Does Gratitude Really Make a Difference?


Note: This post is presented as part of Finding Resilience, a burnout prevention program for funeral professionals. To learn more about this program and sign up for free resources, click here.

Can you improve your mood through simple steps that take less than a minute a day? Research suggests the answer is, “yes!” Generally speaking, research suggests that regular gratitude can improve your mood and optimism.

One of the early and most commonly referenced research studies on gratitude was conducted by Emmons and McCullough in 2003. They split their research participants into three groups who were asked to think about and list up to five things:

  1. they were grateful or thankful for
  2. that were hassles in their daily life
  3. that simply happened

The participants didn’t describe or write about the events; they simply listed them. They did this daily for three weeks. After comparing the participants to themselves at the beginning of the experiment and to one another, Emmons and McCullough found several interesting relationships. The participants who wrote about what they were grateful or thankful for were found to have significantly:

  • Higher positive mood
  • Higher rates of helping someone else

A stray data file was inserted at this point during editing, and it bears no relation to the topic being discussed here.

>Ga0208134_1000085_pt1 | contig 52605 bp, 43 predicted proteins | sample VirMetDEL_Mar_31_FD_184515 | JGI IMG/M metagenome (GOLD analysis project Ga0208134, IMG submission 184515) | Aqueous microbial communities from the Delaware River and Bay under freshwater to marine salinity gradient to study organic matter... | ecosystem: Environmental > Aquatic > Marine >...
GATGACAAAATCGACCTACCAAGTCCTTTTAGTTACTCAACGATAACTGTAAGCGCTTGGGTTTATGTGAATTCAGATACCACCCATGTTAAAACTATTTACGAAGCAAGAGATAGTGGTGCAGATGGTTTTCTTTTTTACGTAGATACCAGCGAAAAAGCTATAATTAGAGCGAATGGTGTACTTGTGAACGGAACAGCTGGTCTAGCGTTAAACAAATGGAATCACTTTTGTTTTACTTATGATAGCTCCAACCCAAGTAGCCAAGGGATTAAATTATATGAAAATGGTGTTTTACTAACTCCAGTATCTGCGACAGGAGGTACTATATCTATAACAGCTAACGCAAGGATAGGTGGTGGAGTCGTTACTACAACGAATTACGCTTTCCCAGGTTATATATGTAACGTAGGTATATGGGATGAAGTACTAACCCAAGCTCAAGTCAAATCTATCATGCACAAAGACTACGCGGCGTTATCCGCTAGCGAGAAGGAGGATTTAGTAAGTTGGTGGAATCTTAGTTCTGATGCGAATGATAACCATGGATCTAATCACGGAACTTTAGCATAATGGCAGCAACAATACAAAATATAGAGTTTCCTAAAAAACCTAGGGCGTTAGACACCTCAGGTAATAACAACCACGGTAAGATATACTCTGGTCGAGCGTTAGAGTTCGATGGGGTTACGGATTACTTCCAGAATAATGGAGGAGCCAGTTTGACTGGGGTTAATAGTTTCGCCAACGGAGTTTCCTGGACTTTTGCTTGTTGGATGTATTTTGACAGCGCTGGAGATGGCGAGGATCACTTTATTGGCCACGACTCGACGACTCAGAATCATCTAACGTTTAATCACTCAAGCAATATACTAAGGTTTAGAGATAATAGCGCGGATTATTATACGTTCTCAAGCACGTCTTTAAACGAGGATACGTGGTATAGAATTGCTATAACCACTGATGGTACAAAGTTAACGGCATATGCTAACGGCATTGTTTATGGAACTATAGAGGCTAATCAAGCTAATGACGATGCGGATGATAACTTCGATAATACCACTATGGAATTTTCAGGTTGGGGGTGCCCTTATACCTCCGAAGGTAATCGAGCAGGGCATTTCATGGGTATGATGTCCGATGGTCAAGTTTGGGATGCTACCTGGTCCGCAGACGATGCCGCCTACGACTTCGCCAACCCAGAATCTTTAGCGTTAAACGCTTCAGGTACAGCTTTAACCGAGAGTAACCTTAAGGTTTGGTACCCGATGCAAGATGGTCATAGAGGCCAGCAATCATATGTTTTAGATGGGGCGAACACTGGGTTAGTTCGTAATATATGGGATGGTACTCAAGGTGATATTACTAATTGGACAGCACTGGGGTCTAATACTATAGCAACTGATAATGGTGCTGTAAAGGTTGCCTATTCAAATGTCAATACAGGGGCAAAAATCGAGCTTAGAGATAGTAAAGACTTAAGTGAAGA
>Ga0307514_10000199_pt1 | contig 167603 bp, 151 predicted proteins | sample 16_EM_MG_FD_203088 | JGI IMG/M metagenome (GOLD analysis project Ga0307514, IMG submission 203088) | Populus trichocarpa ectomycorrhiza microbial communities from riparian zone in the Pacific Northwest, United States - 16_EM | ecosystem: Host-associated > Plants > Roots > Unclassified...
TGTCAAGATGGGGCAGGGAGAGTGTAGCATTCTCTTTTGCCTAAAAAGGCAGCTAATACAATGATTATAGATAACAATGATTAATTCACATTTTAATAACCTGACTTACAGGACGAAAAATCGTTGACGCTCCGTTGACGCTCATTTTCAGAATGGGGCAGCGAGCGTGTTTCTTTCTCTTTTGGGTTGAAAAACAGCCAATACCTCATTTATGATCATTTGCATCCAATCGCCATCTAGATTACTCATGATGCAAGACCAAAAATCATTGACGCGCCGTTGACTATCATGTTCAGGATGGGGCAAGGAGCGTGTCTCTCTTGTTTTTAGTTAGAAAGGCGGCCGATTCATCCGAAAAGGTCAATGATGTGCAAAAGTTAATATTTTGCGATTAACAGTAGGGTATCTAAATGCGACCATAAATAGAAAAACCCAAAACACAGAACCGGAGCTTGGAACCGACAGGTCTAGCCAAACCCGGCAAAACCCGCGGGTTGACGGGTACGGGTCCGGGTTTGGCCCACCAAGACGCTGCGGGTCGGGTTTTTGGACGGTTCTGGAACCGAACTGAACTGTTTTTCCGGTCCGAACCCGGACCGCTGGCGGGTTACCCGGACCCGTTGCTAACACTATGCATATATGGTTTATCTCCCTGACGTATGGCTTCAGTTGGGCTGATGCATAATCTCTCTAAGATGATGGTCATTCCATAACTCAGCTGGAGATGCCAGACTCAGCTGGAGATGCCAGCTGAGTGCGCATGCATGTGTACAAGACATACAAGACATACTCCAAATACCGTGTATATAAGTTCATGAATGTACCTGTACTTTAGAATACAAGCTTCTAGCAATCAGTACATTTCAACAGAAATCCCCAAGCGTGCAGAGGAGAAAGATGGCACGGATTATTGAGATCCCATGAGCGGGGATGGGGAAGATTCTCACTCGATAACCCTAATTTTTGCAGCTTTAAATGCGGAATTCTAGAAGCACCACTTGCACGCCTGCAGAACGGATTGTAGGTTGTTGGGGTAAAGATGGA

• Better views of life in general
  • Improved sleep
  • Improved mood as noticed by a romantic partner

Later studies have generally found similar results: Short expressions of gratitude on a regular basis have a positive impact on our mood and much more. For an easy way to practice gratitude, request a free Finding Resilience journal.

What are you grateful for today? Share your answer in the comments below.

Dr. Jason Troyer is a psychology professor, former counselor, grief researcher and consultant for businesses that want to better serve grieving families. He has written numerous aftercare materials, including the Finding Hope booklet series, and is a frequent presenter at funeral service professional events.


Finding Resilience


This information is not intended to replace information from a mental health or medical professional. The reader should consult an appropriate professional in matters related to his or her physical and emotional health.